Using High Volume Low Air Loss Support Surface as Part of a Skin Treatment Bundle for Patients with Full Thickness Sacral/Coccyx Pressure Injuries and Multiple Comorbidities

Heather A. Heale BSN, RN-BC, CWOCN; Janet S. Johnsen, BSN, RN, CWOCN; Emma Kovacs BSN, RN-BC, CWOCN

Background/Significance

Chronic or acute full thickness pressure injuries (PIs) are painful, costly to heal, and are associated with increased complications and increased length of stay (NPIAP, 2019). Full thickness PIs on the sacral/coccyx area are among the most difficult to heal. Friction, shear, moisture, and pressure are difficult variables to mitigate and are known factors in the development of PIs (NPIAP, 2019).

Method

A high-volume low air loss (LAL) support surface was used to manage moisture at the skin/surface interface as part of a new skin treatment bundle. This support surface was chosen for increased pressure redistribution and the ability to reduce friction and shear through a high-tech polyurethane top cover.

A skin treatment bundle was developed and implemented at a large upstate New York facility to address and heal full-thickness PIs to lessen the personal and financial burdens. The new skin treatment bundle included: a high volume LAL support surface, repositioning every two hours while in bed and hourly when out of bed, nutritional assessment and interventions, moist wound healing, preventive foam dressings, protective barrier creams, urine and fecal diversion when appropriate, offloading heels, and an offloading chair cushion. Four patients with existing PIs were chosen to trial the specialty support surface in the new bundle. All four patients had full thickness sacral/coccyx wounds.

Outcomes/Results

Incorporating the LAL support surface in the skin prevention treatment bundle allowed the existing PIs to heal and no other PIs developed during the trial.

Patient 1

Warning: Graphic Images.
Click to reveal.

12/10/2020

8/3/2021

85-year-old female, admitted with cervical myelopathy. History and comorbidities include: T2DM, HTN, obesity, chronic heart failure, asthma, HLD, arthritis, and anxiety.

Admitted to 11/27/20 for laminectomy. LOS 426 days. Wound debrided and NPWT started.

Patient 2

6/12/2018

12/10/2019

29 year-old admitted initially with gunshot wound resulting in short gut syndrome, chronic TPN, anoxic encephalopathy, chronic trach and tube feeding

Multiple admissions from 6/10/18 6/20/2020: Admission 1: 10 days, Admission 2: 232 days, Admission 3: 394 days

Patient 3

5/6/2021

1/11/2022

71-year-old male

Hospitalized from 5/4/2021-1/24/2022, 264 days total

PMHx: TIA, HTN, HLD, Anemia, GERD, chronic kidney disease, respiratory failure, and depression

Patient 4

6/6/2021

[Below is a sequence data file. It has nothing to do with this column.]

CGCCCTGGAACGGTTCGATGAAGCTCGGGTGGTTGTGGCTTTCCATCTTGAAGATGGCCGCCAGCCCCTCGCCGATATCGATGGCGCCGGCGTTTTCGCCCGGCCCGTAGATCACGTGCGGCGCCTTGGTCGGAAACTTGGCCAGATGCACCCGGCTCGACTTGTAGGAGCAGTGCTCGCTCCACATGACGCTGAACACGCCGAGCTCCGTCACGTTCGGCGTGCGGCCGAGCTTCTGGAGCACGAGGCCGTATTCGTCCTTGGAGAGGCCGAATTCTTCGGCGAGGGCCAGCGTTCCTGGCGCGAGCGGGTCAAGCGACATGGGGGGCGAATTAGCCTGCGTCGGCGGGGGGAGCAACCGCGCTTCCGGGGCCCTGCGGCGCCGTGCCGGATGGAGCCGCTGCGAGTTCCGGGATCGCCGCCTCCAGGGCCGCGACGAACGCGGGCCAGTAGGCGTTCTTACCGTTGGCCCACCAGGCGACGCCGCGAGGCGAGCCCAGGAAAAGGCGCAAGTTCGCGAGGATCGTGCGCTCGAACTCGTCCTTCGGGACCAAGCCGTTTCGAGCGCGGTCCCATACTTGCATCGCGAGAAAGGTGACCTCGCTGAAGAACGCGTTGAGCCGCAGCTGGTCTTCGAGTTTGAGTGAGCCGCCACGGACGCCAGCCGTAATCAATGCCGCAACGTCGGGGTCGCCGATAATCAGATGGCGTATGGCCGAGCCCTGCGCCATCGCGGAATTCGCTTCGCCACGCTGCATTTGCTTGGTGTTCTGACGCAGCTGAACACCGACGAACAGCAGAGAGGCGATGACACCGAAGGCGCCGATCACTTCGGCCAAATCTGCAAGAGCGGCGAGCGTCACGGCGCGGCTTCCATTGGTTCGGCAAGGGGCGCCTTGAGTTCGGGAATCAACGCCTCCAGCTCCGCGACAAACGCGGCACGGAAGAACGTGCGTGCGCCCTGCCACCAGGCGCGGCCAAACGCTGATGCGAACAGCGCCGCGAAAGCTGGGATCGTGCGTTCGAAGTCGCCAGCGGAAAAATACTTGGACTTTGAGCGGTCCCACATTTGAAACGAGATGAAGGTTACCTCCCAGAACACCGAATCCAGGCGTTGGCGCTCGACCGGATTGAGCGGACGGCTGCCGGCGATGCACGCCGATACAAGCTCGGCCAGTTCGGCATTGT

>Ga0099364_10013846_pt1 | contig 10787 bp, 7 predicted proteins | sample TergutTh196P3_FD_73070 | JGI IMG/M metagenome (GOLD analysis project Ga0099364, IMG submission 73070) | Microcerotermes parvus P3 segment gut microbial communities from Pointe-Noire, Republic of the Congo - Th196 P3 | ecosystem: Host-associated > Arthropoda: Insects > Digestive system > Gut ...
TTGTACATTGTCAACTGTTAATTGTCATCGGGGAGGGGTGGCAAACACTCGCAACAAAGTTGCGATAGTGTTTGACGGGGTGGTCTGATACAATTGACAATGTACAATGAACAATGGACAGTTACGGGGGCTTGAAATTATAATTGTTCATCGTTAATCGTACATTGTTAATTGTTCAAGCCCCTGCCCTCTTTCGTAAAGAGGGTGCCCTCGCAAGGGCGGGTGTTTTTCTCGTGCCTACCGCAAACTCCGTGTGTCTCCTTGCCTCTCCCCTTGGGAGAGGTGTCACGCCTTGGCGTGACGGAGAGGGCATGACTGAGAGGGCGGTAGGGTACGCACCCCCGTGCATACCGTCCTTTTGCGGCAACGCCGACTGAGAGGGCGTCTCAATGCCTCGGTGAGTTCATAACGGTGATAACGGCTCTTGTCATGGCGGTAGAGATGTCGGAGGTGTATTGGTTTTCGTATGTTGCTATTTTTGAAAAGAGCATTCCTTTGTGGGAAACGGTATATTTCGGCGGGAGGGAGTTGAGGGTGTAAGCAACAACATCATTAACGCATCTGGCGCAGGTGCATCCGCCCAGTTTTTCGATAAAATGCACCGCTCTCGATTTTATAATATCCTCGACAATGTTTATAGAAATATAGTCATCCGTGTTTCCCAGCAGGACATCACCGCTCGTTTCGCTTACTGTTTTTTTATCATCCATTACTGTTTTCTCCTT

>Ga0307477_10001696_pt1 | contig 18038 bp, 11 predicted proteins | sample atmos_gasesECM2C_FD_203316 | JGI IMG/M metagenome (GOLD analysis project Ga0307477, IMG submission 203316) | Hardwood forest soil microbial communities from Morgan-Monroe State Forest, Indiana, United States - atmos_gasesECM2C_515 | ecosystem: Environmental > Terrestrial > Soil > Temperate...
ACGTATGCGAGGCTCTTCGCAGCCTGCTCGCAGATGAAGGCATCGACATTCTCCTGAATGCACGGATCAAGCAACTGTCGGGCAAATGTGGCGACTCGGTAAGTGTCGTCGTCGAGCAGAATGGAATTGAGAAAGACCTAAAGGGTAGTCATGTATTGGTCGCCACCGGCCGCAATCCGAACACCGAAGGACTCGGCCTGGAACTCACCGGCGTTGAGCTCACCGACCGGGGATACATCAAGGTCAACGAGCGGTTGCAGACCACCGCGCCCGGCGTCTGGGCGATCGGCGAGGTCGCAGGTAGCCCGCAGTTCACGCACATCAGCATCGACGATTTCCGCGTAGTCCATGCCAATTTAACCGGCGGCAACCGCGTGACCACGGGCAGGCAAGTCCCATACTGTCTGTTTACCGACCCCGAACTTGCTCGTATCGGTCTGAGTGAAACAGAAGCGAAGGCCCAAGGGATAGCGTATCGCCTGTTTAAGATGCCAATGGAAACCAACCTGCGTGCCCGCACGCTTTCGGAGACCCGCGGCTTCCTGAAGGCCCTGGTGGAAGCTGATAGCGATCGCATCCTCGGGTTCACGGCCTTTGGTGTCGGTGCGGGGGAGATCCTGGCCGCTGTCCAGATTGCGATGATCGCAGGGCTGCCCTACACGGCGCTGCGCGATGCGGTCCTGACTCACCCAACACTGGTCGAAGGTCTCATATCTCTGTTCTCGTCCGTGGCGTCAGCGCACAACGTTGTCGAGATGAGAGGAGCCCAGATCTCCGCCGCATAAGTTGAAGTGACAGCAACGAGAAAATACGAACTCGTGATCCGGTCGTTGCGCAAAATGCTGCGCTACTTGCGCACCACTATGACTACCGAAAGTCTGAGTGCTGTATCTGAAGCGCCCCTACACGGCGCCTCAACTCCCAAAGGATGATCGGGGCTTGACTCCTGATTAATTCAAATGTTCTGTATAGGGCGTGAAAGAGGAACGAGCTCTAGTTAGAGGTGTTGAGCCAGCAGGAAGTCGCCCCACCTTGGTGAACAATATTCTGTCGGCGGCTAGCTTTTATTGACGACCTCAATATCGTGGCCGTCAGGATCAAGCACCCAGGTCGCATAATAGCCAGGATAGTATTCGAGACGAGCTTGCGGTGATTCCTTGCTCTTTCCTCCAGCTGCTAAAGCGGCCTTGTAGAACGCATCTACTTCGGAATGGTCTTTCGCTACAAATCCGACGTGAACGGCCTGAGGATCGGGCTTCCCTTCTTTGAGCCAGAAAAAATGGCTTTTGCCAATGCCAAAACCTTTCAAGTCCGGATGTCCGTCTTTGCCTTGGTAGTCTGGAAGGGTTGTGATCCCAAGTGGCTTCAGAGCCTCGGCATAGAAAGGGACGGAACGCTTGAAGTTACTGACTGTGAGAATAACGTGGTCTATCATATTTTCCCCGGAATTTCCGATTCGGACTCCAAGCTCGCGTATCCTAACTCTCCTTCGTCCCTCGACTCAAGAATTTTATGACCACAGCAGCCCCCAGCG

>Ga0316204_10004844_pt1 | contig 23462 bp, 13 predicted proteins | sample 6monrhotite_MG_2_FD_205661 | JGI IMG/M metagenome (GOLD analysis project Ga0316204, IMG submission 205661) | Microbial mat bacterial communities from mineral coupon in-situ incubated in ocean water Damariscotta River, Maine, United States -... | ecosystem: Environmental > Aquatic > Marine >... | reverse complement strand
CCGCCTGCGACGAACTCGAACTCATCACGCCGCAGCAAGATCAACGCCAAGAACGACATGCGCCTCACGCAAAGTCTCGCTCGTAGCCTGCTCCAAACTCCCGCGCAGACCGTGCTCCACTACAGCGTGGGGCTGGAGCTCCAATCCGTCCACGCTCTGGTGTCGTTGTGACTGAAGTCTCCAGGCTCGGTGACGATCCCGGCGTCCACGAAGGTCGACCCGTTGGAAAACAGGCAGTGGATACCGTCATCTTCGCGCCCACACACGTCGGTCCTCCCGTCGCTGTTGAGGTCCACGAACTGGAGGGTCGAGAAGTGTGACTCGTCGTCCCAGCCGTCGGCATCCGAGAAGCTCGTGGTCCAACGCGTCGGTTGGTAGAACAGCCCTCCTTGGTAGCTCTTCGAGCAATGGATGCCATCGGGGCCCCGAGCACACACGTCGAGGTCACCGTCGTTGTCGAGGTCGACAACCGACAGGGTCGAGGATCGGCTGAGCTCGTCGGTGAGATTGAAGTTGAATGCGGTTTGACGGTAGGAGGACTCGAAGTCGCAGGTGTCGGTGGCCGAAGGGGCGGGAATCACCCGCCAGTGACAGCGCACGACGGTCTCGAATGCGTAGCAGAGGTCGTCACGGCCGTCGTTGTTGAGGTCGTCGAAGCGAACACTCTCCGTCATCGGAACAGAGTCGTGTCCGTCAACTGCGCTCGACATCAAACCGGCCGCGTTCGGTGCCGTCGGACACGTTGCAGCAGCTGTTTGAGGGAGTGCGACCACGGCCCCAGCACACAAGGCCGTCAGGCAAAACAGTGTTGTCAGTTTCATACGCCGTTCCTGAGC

1/31/2021

81-year-old female

Admitted 6/5/2021 stage 4 pressure injury of the sacrum

PMHx: HTN, A Fib, GERD, Anemia, CVA

Patient 1

Warning: Graphic Images.
Click to reveal.

12/10/2020

8/3/2021

85-year-old female, admitted with cervical myelopathy. History and comorbidities include: T2DM, HTN, obesity, chronic heart failure, asthma, HLD, arthritis, and anxiety.
Admitted to 11/27/20 for laminectomy. LOS 426 days. Wound debrided and NPWT started.

Patient 2

Warning: Graphic Images.
Click to reveal.

6/12/2018

12/10/2019

29 year-old admitted initially with gunshot wound resulting in short gut syndrome, chronic TPN, anoxic encephalopathy, chronic trach and tube feeding
Multiple admissions from 6/10/18 6/20/2020: Admission 1: 10 days, Admission 2: 232 days, Admission 3: 394 days

Patient 3

Warning: Graphic Images.
Click to reveal.

5/6/2021

1/11/2022

71-year-old male
Hospitalized from 5/4/2021-1/24/2022, 264 days total
PMHx: TIA, HTN, HLD, Anemia, GERD, chronic kidney disease, respiratory failure, and depression

Patient 4

Warning: Graphic Images.
Click to reveal.

6/6/2021

1/31/2022

81-year-old female
Admitted 6/5/2021 stage 4 pressure injury of the sacrum
PMHx: HTN, A Fib, GERD, Anemia, CVA

Discussion/Conclusion

While four patients is not a large number. The trial did allow the facility to purchase/rent more LAL support surfaces as part of the new skin treatment bundle.

Recommendations For Practice

The patients in the trial and future patients with PIs will benefit from better clinical outcomes. The LAL surface is now part of the new comprehensive skin bundle. The LAL surface can support these challenging patients with low air loss and immersion technology.

About the Authors

Heather A. Heale BSN, RN-BC, CWOCN
Heather is board certified in Med-Surg, Cardiovascular, Geriatric, and Psych/Mental health nursing. Prior to working as a CWOCN, she worked as a bedside nurse on a cardiac med-surg floor and became a Clinical Nurse Leader for a general med-surg unit.

Janet S. Johnsen, BSN, RN, CWOCN
Prior to becoming a CWOCN, Janet worked in supervision, informatics, and as the manager and director of the general medicine, oncology, and respiratory units at Unity Hospital.

Emma Kovacs BSN, RN-BC, CWOCN
Emma has been a nurse for 11 years. She began at Unity Hospital as a patient care tech, then to RN on a cardiac stroke unit. In 2015, she became the Clinical Nurse Leader for a med-surg unit. She is currently secretary for Central Western New York WOCN.

References:
  1. Haesler, E. (2019). Prevention and treatment of pressure ulcers/injuries: Clinical practice guideline: The international guideline 2019. EPUAP, NPIAP, PPPIA.

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